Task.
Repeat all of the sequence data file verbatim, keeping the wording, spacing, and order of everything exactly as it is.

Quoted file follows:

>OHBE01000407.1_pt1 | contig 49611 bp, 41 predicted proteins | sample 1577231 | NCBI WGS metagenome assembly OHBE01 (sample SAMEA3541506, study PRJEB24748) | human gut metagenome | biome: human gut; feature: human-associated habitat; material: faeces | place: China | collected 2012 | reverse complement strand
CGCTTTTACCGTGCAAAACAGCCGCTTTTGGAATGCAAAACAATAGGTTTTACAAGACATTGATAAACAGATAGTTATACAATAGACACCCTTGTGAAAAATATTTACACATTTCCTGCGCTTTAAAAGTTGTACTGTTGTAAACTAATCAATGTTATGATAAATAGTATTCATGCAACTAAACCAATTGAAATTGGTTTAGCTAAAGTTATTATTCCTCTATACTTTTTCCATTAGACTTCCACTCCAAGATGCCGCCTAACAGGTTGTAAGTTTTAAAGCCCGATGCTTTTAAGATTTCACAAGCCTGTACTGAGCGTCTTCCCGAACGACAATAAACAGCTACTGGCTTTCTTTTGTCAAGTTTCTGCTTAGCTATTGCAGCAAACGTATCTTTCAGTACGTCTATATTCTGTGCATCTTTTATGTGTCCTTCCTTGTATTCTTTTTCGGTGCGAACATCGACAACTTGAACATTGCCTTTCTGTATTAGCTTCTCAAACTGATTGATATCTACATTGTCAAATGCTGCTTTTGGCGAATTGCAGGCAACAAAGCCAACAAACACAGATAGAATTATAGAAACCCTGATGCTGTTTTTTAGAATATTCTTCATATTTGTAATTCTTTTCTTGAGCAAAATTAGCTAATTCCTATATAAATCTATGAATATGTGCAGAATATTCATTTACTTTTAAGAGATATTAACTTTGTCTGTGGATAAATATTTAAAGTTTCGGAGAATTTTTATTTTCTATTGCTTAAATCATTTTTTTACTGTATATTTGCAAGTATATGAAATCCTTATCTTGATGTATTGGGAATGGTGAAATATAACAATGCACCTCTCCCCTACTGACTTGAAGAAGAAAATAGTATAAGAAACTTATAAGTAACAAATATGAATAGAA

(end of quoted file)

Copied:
>OHBE01000407.1_pt1 | contig 49611 bp, 41 predicted proteins | sample 1577231 | NCBI WGS metagenome assembly OHBE01 (sample SAMEA3541506, study PRJEB24748) | human gut metagenome | biome: human gut; feature: human-associated habitat; material: faeces | place: China | collected 2012 | reverse complement strand
CGCTTTTACCGTGCAAAACAGCCGCTTTTGGAATGCAAAACAATAGGTTTTACAAGACATTGATAAACAGATAGTTATACAATAGACACCCTTGTGAAAAATATTTACACATTTCCTGCGCTTTAAAAGTTGTACTGTTGTAAACTAATCAATGTTATGATAAATAGTATTCATGCAACTAAACCAATTGAAATTGGTTTAGCTAAAGTTATTATTCCTCTATACTTTTTCCATTAGACTTCCACTCCAAGATGCCGCCTAACAGGTTGTAAGTTTTAAAGCCCGATGCTTTTAAGATTTCACAAGCCTGTACTGAGCGTCTTCCCGAACGACAATAAACAGCTACTGGCTTTCTTTTGTCAAGTTTCTGCTTAGCTATTGCAGCAAACGTATCTTTCAGTACGTCTATATTCTGTGCATCTTTTATGTGTCCTTCCTTGTATTCTTTTTCGGTGCGAACATCGACAACTTGAACATTGCCTTTCTGTATTAGCTTCTCAAACTGATTGATATCTACATTGTCAAATGCTGCTTTTGGCGAATTGCAGGCAACAAAGCCAACAAACACAGATAGAATTATAGAAACCCTGATGCTGTTTTTTAGAATATTCTTCATATTTGTAATTCTTTTCTTGAGCAAAATTAGCTAATTCCTATATAAATCTATGAATATGTGCAGAATATTCATTTACTTTTAAGAGATATTAACTTTGTCTGTGGATAAATATTTAAAGTTTCGGAGAATTTTTATTTTCTATTGCTTAAATCATTTTTTTACTGTATATTTGCAAGTATATGAAATCCTTATCTTGATGTATTGGGAATGGTGAAATATAACAATGCACCTCTCCCCTACTGACTTGAAGAAGAAAATAGTATAAGAAACTTATAAGTAACAAATATGAATAGAA